Writer: Aubrey Sitterson
Artist: Fico Ossio
Color Artists: Fico Ossio with Raciel Avila
Letterer: Taylor Esposito
Publisher: Dark Horse

The final issue of No One Left to Fight has arrived. In the first one, we got introduced to the protagonists and the question of what heroes do after their final battle. Then, Vâle and his former colleagues and friends decided to take a road trip through a beautiful landscape and down memory lane, to the place where they used to train and live: Mistress Harga’s orphanage. After a heart-to-heart and a meet-up with a villain, they had to leave and continue their journey. Finally, in the previous issue, they arrived at the Arboreal Sanctum and disturbed Quon and Kaya’s chosen exile from the world and their fights. Unfortunately, no one can hide from destiny.

Each of the previous issues took us deeper down the rabbit hole, filled with stories we do not know (yet) and characters who have a history together. They fought together, trusted each other, and finally defeated the last bad guy. But the Hierophant (if he even was one of their last villains) used the time since then wisely: collecting artifacts and power, thinking about strategies to convince Vâle to join him, and defeat the heroes once and for all. Is he responsible for Vâle’s visions? Or are they someone else’s feat entirely? Whoever it might be, this issue leaves no time to think about such things. Heroes are needed again; there is someone left to fight.

Let’s start with the cover. Every cover so far has introduced us to new characters — beginning with Vâle, then Winda, and the Hierophant. This time, another villain has entered the stage. Bruton has returned from the grave. The cover breathes chaos and destruction. Vâle and Timór lie defeated in the background. Trees are burning. Bruton looks directly at the reader — are we his next targets? The comic has not yet been opened, but the stage is set, and a dark fate awaits our heroes.

After that, our trusted narrator, Billy Von Katz, recaps the last issue in his usual witty style. It lightens the mood a bit. Therefore, the first page of the comic itself hits hard. It feels like a continuation of the cover. Bruton jumps towards the reader, his giant bat lifted over his head, ready for battle. It is a splash-page which perfectly encapsulates the entirety of the comic and story. Speed-lines suggest the direction of his movements, giant letters are used for sound effects, the background gets blurry — has it begun to rain?

The creative team dedicated about 25 pages to the fight (almost the entire issue), and it never feels dragged out or dull. The opposite is true. The combat feels fresh, dynamic, and engaging. Aubrey Sitterson used the last four issues to show us the cores of each main character. We know them, their troubles, and maybe even their desires. The climax, the fight in this issue, seems earned — necessary even. Not just for the sake of the readers, but also for the characters. They can let go of some frustration and don’t need to hold back anymore. They are back to their old lives again, even if it might just be for a moment. The world needs them. Heroes fighting the bad guys. Just like the old days.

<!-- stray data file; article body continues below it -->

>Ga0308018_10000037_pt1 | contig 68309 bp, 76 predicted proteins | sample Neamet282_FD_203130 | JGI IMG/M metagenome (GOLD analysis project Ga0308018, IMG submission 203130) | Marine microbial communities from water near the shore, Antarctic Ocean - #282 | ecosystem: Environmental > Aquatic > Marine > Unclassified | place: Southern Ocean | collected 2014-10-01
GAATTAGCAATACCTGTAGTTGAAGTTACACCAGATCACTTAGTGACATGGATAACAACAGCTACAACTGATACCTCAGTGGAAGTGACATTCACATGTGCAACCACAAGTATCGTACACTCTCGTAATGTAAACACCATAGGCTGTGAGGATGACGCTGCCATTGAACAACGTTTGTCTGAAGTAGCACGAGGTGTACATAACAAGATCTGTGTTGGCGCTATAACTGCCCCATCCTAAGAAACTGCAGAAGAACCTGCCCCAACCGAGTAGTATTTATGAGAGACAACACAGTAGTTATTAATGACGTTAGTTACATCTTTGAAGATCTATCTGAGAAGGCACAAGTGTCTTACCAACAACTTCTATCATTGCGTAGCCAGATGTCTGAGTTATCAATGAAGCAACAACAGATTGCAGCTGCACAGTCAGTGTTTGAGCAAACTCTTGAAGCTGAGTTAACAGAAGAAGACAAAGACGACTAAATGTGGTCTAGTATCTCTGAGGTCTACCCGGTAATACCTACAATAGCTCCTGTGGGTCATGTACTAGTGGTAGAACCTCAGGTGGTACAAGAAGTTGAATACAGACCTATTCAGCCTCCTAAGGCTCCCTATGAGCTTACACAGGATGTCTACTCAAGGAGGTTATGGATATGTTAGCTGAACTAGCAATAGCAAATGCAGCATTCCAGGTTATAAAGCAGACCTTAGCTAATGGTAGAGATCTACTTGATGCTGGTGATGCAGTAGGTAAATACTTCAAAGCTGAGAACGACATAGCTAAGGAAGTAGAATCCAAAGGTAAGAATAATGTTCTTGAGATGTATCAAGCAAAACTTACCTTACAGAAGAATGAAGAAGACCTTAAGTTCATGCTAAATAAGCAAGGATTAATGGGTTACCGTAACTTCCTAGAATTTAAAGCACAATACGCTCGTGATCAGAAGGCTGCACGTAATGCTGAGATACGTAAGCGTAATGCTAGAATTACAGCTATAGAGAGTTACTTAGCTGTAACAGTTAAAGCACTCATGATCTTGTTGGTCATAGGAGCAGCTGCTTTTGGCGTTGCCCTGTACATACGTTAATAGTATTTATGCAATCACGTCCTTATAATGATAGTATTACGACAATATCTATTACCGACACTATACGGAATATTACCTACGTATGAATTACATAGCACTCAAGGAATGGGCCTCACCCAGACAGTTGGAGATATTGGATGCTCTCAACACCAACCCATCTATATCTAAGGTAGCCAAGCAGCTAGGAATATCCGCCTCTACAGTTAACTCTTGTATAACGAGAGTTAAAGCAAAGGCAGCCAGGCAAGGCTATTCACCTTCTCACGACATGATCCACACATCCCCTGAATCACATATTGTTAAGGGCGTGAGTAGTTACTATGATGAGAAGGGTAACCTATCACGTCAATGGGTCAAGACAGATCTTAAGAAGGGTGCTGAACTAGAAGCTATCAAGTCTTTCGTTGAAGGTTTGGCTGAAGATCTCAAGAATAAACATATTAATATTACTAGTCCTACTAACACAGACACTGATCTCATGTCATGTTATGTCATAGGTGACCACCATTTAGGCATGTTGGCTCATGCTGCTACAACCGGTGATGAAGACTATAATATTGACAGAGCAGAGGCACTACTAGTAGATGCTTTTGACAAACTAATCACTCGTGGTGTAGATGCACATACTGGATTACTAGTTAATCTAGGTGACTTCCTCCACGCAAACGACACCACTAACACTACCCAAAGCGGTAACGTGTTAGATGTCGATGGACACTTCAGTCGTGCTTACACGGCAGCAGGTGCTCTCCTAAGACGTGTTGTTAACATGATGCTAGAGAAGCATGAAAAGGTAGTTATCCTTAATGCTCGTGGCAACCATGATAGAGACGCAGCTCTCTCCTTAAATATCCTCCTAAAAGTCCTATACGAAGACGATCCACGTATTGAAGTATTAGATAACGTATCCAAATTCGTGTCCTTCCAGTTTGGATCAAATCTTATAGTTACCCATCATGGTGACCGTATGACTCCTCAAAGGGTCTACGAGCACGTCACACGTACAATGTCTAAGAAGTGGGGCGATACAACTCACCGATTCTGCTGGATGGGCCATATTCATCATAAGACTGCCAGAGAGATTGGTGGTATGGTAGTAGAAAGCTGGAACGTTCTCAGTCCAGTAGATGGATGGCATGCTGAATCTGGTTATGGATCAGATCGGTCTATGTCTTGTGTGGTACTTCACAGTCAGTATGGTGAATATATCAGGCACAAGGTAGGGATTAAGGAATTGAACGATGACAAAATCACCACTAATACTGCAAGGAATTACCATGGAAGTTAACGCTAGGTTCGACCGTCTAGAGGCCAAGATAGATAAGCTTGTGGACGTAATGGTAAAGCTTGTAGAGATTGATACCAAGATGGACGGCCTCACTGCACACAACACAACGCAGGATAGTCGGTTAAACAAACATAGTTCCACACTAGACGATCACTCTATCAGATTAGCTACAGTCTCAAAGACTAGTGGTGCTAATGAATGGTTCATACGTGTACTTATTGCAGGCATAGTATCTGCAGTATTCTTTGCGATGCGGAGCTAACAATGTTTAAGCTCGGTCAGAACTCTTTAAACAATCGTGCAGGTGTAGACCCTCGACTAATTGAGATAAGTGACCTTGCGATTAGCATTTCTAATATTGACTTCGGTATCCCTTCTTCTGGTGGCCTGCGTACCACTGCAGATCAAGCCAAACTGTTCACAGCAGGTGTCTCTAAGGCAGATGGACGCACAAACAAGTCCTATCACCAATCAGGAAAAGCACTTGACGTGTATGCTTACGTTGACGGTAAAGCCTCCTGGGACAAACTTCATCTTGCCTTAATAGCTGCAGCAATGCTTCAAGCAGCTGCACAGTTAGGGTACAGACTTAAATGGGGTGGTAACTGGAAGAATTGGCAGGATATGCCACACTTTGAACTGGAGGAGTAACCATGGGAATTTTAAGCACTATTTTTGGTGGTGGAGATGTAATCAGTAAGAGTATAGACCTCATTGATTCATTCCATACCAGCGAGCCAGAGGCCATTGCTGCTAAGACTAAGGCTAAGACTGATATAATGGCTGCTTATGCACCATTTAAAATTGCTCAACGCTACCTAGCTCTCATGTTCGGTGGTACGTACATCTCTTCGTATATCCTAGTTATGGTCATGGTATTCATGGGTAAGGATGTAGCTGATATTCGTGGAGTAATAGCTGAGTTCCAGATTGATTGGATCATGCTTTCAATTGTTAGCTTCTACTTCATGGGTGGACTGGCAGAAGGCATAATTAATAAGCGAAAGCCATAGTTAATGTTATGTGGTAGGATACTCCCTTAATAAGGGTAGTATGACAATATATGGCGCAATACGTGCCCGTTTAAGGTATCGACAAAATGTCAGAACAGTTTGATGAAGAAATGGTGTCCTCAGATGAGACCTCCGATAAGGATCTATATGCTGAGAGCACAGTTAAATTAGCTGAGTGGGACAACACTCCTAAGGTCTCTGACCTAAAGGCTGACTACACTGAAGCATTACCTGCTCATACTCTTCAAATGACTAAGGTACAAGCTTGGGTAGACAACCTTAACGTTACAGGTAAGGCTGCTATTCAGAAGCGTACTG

This last (?) issue checks all the Dragonball markers: big muscles getting bigger, massive energy blasts, silly sounds coming out of the characters’ mouths, and a lot of action. Many pages consist of splash-pages; panels are stacked upon each other; characters and their blasts break panel borders — chaos reeks in the Arboreal Sanctum and on the comicbook pages. But Fico Ossio always manages to give us a good sense of what is going on and where the characters are in relation to each other. It makes sense. He also plays with tropes we know from other stories, and even if you don’t know them, it’s just fun to watch. He even manages to sneak in some fresh and innovative ways to show the speed of the fight. Great stuff.

But the details within the panels and the design of the pages would quickly fall apart without the coloring by Ossio himself and Raciel Avila. Every scene, location, and character gets their own color palette, which makes it easy to tell them apart when ten things happen at the same time. It just looks beautiful. Taylor Esposito’s lettering makes the cherry on top. I mentioned the sound effects before, which give the entire issue a loud and dense atmosphere — perfect for such a fast-paced, violent read. He really gets to let loose, and at some point speech balloons change style and color (don’t worry, no spoilers). This effect fits the story and the current state of the characters. The single elements of this comic complement each other; it is a joy reading it.

However, don’t think this issue is one clearly visible line from beginning to end. Even though there are parts inspired by Dragonball and other mangas, the creative team shows that they are capable of doing their own thing. Some twists and turns await the reader along the way.

The only downside: it ends way too soon, which is just cruel. But the journey we’ve made through the last five issues feels complete at the end. Even though some questions remain unanswered, it’s best to end on a high note. Whatever might come next marks the beginning of another arc. Maybe we even get to discover the world of No One Left to Fight from another perspective. Or perhaps this really is the end of it all?

No One Left to Fight #5


Artwork and Coloring


Lettering / SFX






Holy F*ing Super Saiyan

Christoph Staffl

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